Economic and social infrastructure are likely to rise higher on the agenda for federal and state governments facing the polls this year. But there are some other curve balls coming as well.

Making any sort of prediction in these uncertain times, is an activity fraught with risk. A prediction that may have appeared insightful at the outset of the year, may well be proven to be soon misguided if not hopelessly wrong. We have lowered our sights a little, and focused on what we think are likely trends for the Australian infrastructure and construction industry over the next 12 months.

As a result of COVID including the rapid move to flexible working arrangements, we expect that demand for commercial and traditional retail space will be very soft for the forthcoming year.

This will have a major impact on construction.

However, to limit the impact of any downturn in construction activity, we expect state and federal governments to support the economy by continuing to procure economic and social infrastructure. The federal election due in the first half of the year, as well as state elections in both Victoria and South Australia, also present opportunities for the likely announcement of further new major infrastructure projects to add to the already burgeoning pipeline.

We have seen strong inflation in other markets, and Australia is not immune from this. In particular, there has been very little migration into Australia in the past two years, and there are emerging trends of shortages of workers in the Australian construction industry.

So far, this has primarily caused project delays, but we expect to see wage pressures in this industry during the year.

If there is a change in government at the federal level, the Australian Building and Construction Commission may also be abolished. We consider these factors are likely to lead to increases in blue collar wages in the construction industry.

It will be interesting to see whether the opposing trend of reduced commercial and retail building will soften this push.

In recent times, following a series of heavy losses on major projects, the major design and construct contractors have become much less willing to accept open ended time and cost risk, particularly on major projects. And the past two years have made this situation much worse.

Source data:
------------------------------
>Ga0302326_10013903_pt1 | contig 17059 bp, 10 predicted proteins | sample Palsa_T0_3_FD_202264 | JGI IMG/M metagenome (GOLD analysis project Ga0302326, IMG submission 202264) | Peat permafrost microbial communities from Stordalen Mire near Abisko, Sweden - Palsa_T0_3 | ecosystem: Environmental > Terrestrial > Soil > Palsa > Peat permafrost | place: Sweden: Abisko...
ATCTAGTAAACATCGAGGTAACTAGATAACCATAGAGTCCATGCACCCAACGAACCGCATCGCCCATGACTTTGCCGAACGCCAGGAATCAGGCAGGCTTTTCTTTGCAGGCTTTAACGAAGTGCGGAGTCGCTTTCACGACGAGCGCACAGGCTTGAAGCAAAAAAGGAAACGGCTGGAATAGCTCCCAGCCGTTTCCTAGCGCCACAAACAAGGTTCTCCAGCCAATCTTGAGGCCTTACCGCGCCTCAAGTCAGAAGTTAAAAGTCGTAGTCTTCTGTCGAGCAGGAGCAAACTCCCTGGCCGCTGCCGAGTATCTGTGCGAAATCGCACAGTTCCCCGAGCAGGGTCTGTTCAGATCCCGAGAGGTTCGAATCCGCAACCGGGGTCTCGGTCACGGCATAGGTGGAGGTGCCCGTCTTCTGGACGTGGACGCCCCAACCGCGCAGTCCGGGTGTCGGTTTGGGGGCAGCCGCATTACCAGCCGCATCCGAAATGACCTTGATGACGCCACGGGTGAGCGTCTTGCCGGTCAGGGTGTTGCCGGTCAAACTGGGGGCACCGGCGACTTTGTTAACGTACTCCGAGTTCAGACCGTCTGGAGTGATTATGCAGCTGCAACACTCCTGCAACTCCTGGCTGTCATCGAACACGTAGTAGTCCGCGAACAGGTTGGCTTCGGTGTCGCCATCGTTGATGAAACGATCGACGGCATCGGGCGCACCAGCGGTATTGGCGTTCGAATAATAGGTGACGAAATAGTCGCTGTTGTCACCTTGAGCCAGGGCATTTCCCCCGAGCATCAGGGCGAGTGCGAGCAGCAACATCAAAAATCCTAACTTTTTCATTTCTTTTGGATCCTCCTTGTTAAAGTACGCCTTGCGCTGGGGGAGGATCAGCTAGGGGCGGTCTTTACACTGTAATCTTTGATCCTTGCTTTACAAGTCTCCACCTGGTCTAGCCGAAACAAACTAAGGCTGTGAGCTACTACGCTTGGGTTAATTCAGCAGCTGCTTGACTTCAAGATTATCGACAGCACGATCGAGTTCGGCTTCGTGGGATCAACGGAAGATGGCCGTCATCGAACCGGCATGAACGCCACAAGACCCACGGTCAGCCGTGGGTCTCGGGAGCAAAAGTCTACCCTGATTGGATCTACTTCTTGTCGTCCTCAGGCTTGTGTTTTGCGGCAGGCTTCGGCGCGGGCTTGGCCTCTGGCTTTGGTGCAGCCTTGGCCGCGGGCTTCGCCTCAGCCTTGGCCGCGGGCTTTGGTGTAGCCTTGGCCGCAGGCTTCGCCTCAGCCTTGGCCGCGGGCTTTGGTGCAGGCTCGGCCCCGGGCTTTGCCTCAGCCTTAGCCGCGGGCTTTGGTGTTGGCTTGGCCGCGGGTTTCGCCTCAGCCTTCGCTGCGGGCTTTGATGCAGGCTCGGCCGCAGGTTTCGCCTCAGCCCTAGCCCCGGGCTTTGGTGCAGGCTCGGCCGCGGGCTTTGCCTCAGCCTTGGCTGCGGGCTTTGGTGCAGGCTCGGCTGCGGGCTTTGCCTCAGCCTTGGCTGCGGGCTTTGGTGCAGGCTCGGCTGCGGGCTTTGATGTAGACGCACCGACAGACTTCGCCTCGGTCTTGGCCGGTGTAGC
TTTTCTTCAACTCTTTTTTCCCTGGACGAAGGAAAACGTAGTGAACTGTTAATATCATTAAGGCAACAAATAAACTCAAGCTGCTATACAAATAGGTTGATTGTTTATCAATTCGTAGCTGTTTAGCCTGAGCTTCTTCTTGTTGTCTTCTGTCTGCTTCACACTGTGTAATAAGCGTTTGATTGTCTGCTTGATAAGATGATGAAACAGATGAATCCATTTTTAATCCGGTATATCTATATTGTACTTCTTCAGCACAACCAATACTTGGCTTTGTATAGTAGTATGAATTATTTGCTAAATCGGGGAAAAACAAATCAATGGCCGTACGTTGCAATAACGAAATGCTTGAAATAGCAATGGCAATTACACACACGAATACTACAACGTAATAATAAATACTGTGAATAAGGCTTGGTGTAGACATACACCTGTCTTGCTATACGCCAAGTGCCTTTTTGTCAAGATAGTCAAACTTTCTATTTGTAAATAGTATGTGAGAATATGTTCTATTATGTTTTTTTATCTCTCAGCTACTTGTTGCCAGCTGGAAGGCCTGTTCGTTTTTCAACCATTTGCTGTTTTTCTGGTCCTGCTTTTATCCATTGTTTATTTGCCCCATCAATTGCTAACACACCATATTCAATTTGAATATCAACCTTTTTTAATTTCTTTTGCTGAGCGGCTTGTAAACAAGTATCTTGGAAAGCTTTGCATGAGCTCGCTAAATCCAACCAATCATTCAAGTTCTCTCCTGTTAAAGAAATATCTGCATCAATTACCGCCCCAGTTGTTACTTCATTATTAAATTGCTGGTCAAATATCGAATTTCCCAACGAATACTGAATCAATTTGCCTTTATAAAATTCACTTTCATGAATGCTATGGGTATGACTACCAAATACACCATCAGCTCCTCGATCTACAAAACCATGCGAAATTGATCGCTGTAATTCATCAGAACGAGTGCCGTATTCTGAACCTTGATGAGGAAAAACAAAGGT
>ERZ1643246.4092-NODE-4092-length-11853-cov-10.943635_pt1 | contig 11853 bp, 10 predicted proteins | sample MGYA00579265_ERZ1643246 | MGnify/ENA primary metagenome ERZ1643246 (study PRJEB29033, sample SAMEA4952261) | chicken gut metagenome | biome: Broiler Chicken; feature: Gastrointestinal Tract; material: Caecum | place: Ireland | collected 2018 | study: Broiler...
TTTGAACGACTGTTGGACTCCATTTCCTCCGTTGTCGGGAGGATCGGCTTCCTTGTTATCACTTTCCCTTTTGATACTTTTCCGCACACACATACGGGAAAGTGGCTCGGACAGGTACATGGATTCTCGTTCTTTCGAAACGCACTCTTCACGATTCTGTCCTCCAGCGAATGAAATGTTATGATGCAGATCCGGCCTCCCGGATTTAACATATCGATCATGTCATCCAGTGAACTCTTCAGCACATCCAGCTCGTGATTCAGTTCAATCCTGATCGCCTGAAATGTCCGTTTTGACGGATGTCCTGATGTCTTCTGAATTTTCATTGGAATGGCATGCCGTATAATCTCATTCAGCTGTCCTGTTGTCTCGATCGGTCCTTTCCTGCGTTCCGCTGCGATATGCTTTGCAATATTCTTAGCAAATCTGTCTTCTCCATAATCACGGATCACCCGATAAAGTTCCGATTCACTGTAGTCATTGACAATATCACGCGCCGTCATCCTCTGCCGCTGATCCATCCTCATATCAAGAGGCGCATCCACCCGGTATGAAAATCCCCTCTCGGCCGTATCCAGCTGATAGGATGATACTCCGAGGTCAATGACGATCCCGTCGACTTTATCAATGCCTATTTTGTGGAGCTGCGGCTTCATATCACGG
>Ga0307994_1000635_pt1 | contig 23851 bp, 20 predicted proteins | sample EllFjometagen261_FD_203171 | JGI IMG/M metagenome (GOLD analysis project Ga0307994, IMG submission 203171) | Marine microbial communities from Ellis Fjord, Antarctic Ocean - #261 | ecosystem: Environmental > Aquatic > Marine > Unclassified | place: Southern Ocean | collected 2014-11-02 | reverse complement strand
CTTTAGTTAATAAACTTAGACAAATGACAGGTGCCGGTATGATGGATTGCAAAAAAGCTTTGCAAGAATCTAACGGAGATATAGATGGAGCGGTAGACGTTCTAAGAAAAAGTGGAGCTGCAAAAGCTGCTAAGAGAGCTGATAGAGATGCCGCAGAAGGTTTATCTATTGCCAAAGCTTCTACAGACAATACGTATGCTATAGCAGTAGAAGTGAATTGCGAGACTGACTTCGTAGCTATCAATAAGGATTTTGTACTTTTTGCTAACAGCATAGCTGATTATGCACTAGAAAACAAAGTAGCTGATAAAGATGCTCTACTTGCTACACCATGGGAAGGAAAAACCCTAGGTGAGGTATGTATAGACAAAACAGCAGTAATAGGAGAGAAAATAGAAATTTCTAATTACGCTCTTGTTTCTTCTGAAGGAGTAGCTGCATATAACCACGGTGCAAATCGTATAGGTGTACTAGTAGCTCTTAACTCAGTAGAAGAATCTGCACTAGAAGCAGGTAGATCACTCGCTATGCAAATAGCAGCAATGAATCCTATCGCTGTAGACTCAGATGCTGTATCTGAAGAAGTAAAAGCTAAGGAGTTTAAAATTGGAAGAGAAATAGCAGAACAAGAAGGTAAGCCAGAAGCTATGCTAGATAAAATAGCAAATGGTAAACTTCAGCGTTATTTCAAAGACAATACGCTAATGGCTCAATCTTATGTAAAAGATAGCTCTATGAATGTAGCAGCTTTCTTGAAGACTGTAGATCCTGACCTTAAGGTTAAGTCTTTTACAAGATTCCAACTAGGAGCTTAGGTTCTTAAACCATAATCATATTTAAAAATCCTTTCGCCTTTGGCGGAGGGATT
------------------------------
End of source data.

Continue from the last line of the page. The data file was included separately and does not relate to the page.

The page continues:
Accordingly, the recent moves by the Victorian and NSW governments to collaborative contracting models will continue apace. In particular, models that share procurement risks, the costs of delays, unknowns and wage increases.

There has been a shift away from traditional Public Private Partnerships (PPPs) models for high-risk and high-value procurement, although it may be some years before it becomes apparent whether more collaborative models deliver value for money outcomes.

As the Australian market becomes slightly friendlier for major contractors, we can expect to see continued interest from established, overseas contractors looking to take a share of the available work (particularly, those from Italy, Spain, Korea and Malaysia). 

International contractors see Australia as a greenfield opportunity with a big project pipeline and the ability to expand their global footprints. Although in the recent past some international contractors have struggled to succeed in the Australian market, the move to more balanced risk allocation makes Australia more attractive.

As an international firm with a large global client base, we are aware of numerous examples of clients from overseas markets asking us to actively keep them updated on upcoming project opportunities in Australia.

Renewables, battery and hydrogen generation

We are still seeing an active renewables sector, with a greater focus on battery storage and hydrogen generation. Continuing regulatory and technical challenges in this market, as well as curtailment of renewable power at periods of peak production, mean that batteries, hydrogen production and other storage methods will become increasingly popular.


Joshua Saunders, Baker McKenzie

Joshua Saunders is a partner in the Sydney office of Baker McKenzie and specialises in infrastructure and construction law. With nearly 20 years’ experience including 14 years in-house at Lendlease. More by Joshua Saunders, Baker McKenzie

Matt Coleman, Baker McKenzie

Matt Coleman is a partner in Baker McKenzie’s Melbourne office. Matt is a specialist infrastructure, construction and major projects lawyer with over 17 years’ experience advising in relation to the development and delivery of complex, large-scale projects across a broad range of industry sectors including rail, roads, education, energy, water and property. More by Matt Coleman, Baker McKenzie

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